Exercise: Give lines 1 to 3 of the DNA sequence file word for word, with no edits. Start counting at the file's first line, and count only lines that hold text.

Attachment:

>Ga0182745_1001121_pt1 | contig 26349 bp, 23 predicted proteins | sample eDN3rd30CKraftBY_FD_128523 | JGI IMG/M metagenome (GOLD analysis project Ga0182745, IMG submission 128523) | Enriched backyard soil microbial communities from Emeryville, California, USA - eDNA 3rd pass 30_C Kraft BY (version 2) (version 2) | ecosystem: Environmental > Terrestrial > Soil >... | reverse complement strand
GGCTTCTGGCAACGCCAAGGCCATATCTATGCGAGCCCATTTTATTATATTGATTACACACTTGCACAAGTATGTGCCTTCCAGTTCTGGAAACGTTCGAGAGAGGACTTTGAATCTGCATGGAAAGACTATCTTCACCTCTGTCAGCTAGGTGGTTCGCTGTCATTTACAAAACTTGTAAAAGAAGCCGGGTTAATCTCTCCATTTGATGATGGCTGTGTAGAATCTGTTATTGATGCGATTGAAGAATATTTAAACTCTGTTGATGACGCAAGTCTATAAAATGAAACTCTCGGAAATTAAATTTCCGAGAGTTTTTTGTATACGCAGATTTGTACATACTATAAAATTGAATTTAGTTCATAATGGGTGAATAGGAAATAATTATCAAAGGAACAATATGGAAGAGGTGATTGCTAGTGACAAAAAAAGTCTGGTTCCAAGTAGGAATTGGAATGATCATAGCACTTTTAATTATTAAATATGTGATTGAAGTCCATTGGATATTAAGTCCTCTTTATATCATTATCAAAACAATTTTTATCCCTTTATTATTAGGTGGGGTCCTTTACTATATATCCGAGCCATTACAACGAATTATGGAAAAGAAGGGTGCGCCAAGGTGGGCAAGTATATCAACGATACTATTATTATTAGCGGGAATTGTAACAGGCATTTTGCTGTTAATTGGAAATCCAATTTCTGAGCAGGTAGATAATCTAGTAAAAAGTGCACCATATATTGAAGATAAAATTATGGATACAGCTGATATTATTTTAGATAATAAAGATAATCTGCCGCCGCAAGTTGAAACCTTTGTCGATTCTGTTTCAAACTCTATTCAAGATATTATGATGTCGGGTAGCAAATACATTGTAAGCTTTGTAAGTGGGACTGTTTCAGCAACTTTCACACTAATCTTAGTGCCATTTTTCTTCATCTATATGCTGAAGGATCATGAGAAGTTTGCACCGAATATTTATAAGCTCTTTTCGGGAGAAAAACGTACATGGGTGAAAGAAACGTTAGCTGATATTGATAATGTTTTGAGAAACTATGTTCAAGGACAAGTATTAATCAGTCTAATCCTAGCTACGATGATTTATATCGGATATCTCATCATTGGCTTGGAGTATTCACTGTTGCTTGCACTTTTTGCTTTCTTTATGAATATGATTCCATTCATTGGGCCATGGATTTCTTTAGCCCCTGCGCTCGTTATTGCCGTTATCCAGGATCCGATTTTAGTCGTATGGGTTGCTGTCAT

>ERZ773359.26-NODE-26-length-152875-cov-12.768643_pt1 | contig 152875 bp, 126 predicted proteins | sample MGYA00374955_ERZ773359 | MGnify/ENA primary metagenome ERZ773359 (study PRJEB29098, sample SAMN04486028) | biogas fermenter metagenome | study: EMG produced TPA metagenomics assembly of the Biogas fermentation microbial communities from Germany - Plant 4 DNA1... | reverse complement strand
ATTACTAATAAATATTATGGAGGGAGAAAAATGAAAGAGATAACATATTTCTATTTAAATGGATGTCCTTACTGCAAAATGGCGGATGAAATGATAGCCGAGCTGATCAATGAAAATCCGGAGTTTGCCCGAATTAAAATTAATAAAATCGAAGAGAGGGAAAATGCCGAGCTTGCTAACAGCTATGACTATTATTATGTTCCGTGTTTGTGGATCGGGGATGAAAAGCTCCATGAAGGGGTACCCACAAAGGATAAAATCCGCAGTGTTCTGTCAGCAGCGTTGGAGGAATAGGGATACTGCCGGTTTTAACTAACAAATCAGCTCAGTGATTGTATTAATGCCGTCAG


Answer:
>Ga0182745_1001121_pt1 | contig 26349 bp, 23 predicted proteins | sample eDN3rd30CKraftBY_FD_128523 | JGI IMG/M metagenome (GOLD analysis project Ga0182745, IMG submission 128523) | Enriched backyard soil microbial communities from Emeryville, California, USA - eDNA 3rd pass 30_C Kraft BY (version 2) (version 2) | ecosystem: Environmental > Terrestrial > Soil >... | reverse complement strand
GGCTTCTGGCAACGCCAAGGCCATATCTATGCGAGCCCATTTTATTATATTGATTACACACTTGCACAAGTATGTGCCTTCCAGTTCTGGAAACGTTCGAGAGAGGACTTTGAATCTGCATGGAAAGACTATCTTCACCTCTGTCAGCTAGGTGGTTCGCTGTCATTTACAAAACTTGTAAAAGAAGCCGGGTTAATCTCTCCATTTGATGATGGCTGTGTAGAATCTGTTATTGATGCGATTGAAGAATATTTAAACTCTGTTGATGACGCAAGTCTATAAAATGAAACTCTCGGAAATTAAATTTCCGAGAGTTTTTTGTATACGCAGATTTGTACATACTATAAAATTGAATTTAGTTCATAATGGGTGAATAGGAAATAATTATCAAAGGAACAATATGGAAGAGGTGATTGCTAGTGACAAAAAAAGTCTGGTTCCAAGTAGGAATTGGAATGATCATAGCACTTTTAATTATTAAATATGTGATTGAAGTCCATTGGATATTAAGTCCTCTTTATATCATTATCAAAACAATTTTTATCCCTTTATTATTAGGTGGGGTCCTTTACTATATATCCGAGCCATTACAACGAATTATGGAAAAGAAGGGTGCGCCAAGGTGGGCAAGTATATCAACGATACTATTATTATTAGCGGGAATTGTAACAGGCATTTTGCTGTTAATTGGAAATCCAATTTCTGAGCAGGTAGATAATCTAGTAAAAAGTGCACCATATATTGAAGATAAAATTATGGATACAGCTGATATTATTTTAGATAATAAAGATAATCTGCCGCCGCAAGTTGAAACCTTTGTCGATTCTGTTTCAAACTCTATTCAAGATATTATGATGTCGGGTAGCAAATACATTGTAAGCTTTGTAAGTGGGACTGTTTCAGCAACTTTCACACTAATCTTAGTGCCATTTTTCTTCATCTATATGCTGAAGGATCATGAGAAGTTTGCACCGAATATTTATAAGCTCTTTTCGGGAGAAAAACGTACATGGGTGAAAGAAACGTTAGCTGATATTGATAATGTTTTGAGAAACTATGTTCAAGGACAAGTATTAATCAGTCTAATCCTAGCTACGATGATTTATATCGGATATCTCATCATTGGCTTGGAGTATTCACTGTTGCTTGCACTTTTTGCTTTCTTTATGAATATGATTCCATTCATTGGGCCATGGATTTCTTTAGCCCCTGCGCTCGTTATTGCCGTTATCCAGGATCCGATTTTAGTCGTATGGGTTGCTGTCAT

>ERZ773359.26-NODE-26-length-152875-cov-12.768643_pt1 | contig 152875 bp, 126 predicted proteins | sample MGYA00374955_ERZ773359 | MGnify/ENA primary metagenome ERZ773359 (study PRJEB29098, sample SAMN04486028) | biogas fermenter metagenome | study: EMG produced TPA metagenomics assembly of the Biogas fermentation microbial communities from Germany - Plant 4 DNA1... | reverse complement strand